If there is a perfect word to describe who I was in my first quarter at Ohio State, it’s probably “lost.”
Last fall, I came to OSU with basically no idea what I wanted out of college, let alone what I wanted to do the rest of my life. I was undecided, or as OSU calls it, I was in “exploration.” That, to me, just makes it sound like I was trying to be the next Christopher Columbus.
At first, being undecided terrified me. I was surrounded by ambitious, motivated people who seemed to have it all figured out: major, career path, the whole nine yards. Then there was me. At the time, I assumed I was forever doomed to answer “I don’t know” when people asked me what I wanted to do with my life.
But it turned out that being undecided was one of the best decisions, or non-decisions, of my life.
I was blessed with a wonderful adviser, Stephanie Elliott, who helped me find myself and opened up opportunities I could not even imagine at the time. If you have never taken the time to visit your adviser, you are really missing out. Especially for an exploratory student, advising is crucial.
After a few sit-down meetings with Stephanie, we ironed out a few possibilities of majors I was interested in, including journalism. She suggested taking an introductory journalism class to see how I liked it. One class and I was hooked. Actually, I was a little more than “hooked,” I felt like things were finally falling into place perfectly.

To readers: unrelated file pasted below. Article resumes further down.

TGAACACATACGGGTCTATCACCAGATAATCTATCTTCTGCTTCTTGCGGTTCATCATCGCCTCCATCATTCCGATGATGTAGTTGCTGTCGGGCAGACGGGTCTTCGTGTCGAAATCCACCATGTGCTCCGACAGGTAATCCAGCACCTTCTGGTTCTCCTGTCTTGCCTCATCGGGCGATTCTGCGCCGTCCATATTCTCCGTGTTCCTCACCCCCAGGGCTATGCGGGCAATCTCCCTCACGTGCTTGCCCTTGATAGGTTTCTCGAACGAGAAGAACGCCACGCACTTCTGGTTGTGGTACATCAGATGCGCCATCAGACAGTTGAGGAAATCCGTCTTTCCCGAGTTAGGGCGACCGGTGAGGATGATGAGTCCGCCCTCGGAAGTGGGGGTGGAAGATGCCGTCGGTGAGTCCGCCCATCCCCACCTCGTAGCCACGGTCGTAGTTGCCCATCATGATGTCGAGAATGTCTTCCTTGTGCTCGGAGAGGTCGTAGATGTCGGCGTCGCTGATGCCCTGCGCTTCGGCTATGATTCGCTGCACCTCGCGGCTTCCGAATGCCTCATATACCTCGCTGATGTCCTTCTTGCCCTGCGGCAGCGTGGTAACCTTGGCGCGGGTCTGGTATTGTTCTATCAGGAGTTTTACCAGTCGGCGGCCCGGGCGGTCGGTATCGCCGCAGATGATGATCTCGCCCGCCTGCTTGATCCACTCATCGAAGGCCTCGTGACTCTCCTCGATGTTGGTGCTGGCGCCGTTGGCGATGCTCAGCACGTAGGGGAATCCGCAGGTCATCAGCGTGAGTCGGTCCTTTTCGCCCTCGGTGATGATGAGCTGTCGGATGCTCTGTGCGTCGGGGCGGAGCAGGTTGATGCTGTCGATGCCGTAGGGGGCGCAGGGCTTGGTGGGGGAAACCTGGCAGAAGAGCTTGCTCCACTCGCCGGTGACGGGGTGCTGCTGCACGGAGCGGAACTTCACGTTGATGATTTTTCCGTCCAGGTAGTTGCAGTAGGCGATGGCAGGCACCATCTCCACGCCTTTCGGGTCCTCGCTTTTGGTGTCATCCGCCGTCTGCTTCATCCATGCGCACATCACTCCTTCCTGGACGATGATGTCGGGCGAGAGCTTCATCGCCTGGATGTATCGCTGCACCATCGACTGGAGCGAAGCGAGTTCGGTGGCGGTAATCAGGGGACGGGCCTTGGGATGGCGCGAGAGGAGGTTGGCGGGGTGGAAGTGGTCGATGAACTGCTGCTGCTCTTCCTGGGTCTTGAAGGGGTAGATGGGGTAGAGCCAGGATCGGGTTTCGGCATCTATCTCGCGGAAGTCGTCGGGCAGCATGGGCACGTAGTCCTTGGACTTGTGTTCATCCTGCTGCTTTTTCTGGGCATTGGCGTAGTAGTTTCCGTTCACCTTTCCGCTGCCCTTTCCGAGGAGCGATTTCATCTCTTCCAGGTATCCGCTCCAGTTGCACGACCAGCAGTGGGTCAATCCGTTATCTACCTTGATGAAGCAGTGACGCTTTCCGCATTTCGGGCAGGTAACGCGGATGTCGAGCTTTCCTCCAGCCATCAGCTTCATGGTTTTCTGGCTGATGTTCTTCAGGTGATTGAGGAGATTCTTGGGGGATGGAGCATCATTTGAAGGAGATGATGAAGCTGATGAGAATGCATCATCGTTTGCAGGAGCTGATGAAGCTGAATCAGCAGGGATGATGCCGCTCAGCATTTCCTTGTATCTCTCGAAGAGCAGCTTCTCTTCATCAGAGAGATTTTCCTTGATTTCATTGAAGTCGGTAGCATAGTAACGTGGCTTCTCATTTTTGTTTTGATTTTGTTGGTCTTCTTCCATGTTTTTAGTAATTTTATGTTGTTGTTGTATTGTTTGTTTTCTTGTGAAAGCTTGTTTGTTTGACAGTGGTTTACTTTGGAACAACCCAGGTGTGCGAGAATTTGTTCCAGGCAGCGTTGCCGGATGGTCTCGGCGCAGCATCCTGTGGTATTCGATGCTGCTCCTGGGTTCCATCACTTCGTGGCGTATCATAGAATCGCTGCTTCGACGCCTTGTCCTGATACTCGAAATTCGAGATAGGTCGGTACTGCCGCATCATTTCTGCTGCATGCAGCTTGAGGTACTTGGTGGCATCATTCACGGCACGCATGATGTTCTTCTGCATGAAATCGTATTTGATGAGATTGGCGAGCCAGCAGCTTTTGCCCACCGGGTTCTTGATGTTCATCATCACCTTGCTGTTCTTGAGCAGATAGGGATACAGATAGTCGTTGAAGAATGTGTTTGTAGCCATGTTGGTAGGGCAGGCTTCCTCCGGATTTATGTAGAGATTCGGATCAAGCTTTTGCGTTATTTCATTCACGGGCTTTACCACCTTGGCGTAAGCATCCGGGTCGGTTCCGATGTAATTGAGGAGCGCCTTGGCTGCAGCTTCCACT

Without having an adviser who genuinely cared about helping me find a major, I know I would not be where I am today. Maybe I would have settled on a major, maybe it would still have been journalism, but talking to my adviser helped me figure myself out so much faster than I could have if I had gone at it alone. Jumping right into journalism as a first-year has been one of the most rewarding parts of my college career.
For anyone skeptical about the importance of advising, I cannot stress enough how important it is to give advising a chance. Your adviser knows the university and the course catalog of available classes much better than you, and you never know what you can learn at a simple 10-minute meeting. And if your assigned adviser is not a perfect match for you, find one who is. Never be afraid to admit you are unsatisfied with the help you are receiving because, believe it or not, there are advisers out there who really do want to help you.
On another note, don’t be afraid to admit if you’re feeling a little lost in college. More people than you might think are overwhelmed, stressed and maybe even terrified at the idea of deciding what to do with the rest of their lives. Once you accept that you don’t have everything figured out, you open up the opportunity to do something about it.
College is about educating yourself and preparing for the real world, but it’s also about finding your passion. So do not settle for mediocrity. Actually, do not settle at all, ever. You might find that being passionate about something makes school and work much easier than you could have ever imagined.